- Background: In AD 328, Alexandria received a new bishop named Athanasius. Like Alexander before him, Athanasius fully supported the Nicene Creed. He would become one of the greatest and most influential thinkers in the history of the Church. Little is known about his early life, but most likely Athanasius was raised in a poor, Coptic family, before being converted and appointed as the senior deacon and secretary of bishop Alexander. Athanasius spent much of his time with monks in the desert, where he learned Scripture and theology and incredible discipline. Gonzalez notes, “His monastic discipline, his roots among the people, his fiery spirit, and his profound and unshakable conviction made him invincible” (174). He had taken part in the debates at the Council of Nicaea, arguing persuasively for the full divinity of Christ. Athanasius came to the council as a young man, dark and short in appearance, which is why his enemies called him “the black dwarf.” However, because of his adamant theological views concerning the fully deity of Christ, it was the dying request of Alexander that Athanasius become bishop.
- Theology: Athanasius’s main focus was on “soteriology,” which is the doctrine of salvation. He understood salvation in terms of “deification,” meaning that upon belief Christ makes humans divine beings. Now, this did not mean that Christ actually changed believers into divine beings like God, but that human nature was lifted up by grace, through Christ, to share in the glory and immortality of God (i.e., regeneration). He often referenced 1 Peter 1:3-4, “[God] called us to his own glory and excellence, by which he has granted to us his precious and very great promises, so that through them you may become partakers of the divine nature, having escaped from the corruption that is in the world because of sinful desire.” Therefore, Athanasius reasoned that if Christ could make human nature divine then he himself must be fully divine. Further, if Christ is man’s Savior, then he must be God and man in one person. He also argued on the worship of Christ – how could Jesus be worshiped if he wasn’t truly God? Finally, in AD 362, at a synod gathering in Alexandria, Athanasius declared that it was acceptable to refer to the Father, Son, and Holy Spirit as “one substance” as long as this did not remove the distinctions among the three. In other words, one God–three persons.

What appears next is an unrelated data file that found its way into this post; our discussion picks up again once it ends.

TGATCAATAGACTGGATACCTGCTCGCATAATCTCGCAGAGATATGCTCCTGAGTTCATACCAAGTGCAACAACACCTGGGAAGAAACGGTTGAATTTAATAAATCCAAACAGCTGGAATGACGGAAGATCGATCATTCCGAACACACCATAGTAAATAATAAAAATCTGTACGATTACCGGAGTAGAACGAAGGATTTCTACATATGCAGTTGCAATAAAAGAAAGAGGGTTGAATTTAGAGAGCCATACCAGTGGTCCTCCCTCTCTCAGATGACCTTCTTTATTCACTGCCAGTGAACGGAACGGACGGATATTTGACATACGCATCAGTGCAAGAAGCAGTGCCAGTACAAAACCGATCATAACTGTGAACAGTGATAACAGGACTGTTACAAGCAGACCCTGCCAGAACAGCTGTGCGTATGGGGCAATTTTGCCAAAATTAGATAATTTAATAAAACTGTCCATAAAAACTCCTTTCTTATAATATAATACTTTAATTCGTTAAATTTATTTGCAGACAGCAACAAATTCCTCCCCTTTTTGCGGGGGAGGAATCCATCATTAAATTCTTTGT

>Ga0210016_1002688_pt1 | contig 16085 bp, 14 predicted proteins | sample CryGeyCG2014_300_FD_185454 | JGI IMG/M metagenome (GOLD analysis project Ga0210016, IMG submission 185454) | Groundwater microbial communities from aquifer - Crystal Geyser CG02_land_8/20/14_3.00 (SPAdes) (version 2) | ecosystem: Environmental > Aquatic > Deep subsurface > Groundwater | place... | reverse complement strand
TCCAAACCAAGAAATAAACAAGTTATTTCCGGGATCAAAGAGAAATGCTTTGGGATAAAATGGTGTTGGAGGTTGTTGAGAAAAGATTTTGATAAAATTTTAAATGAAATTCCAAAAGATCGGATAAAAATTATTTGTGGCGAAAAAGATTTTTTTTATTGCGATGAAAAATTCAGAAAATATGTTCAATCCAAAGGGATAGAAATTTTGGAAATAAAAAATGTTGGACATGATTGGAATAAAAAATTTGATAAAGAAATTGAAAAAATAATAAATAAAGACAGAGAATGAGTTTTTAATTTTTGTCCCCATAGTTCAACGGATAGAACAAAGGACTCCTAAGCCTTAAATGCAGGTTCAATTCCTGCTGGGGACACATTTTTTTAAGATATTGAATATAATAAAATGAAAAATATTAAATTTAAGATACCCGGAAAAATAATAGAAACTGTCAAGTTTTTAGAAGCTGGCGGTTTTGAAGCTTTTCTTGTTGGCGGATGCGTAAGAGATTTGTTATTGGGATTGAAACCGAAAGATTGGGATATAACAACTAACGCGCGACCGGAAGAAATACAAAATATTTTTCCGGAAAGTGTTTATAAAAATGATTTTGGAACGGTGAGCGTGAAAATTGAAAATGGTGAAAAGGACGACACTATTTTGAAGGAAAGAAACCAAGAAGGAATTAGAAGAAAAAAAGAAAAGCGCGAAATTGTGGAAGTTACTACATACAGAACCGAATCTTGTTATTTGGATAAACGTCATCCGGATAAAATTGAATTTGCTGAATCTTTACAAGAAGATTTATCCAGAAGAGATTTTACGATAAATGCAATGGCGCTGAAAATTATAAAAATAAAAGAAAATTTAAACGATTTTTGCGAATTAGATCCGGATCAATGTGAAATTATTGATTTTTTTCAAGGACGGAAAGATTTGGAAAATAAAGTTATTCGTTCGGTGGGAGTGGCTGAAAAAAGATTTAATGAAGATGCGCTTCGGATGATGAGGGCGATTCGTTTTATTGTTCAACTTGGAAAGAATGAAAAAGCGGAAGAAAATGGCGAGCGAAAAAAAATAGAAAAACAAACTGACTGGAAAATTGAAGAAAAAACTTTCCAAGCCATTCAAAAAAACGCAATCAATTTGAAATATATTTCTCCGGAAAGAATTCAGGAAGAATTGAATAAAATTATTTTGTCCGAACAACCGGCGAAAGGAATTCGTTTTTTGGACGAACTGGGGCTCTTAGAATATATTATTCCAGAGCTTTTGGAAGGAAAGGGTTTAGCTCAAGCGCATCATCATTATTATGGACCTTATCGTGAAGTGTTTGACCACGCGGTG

- Writings: Athanasius explained his understanding of Christ and salvation in writings such as The Incarnation of the Logos, Orations against the Arians, and Letters to Serapion. In his Festal Letter, he recognizes the 27 books of the New Testament as canonical.
- Legacy: After serving as bishop of Alexandria for 45 years, Athanasius proved to be a fierce opponent of Arianism in all its forms. Historian Edward Gibbon noted that Athanasius’ life “was a classic example of what effect may be produced, or what obstacles may be surmounted, by the force of a single mind, when it is inflexibly applied to the pursuit of a single object. The immortal name of Athanasius will never be separated from the Catholic doctrine of the Trinity, to whose defense he consecrated every moment and every faculty of his being.” Needman describes Athanasius as one with an “unfaltering devotion to Christ…high moral courage, a quick-thinking mind, a spark sense of humor, and a broad-minded tolerance of many theological differences among all who were united with him in the struggle against the Arians” (228-229). However, because of political turmoil following the death of Emperor Constantine, which resulted in more theological division among the churches of the East and West, Athanasius was exiled and returned several times until the end of his life.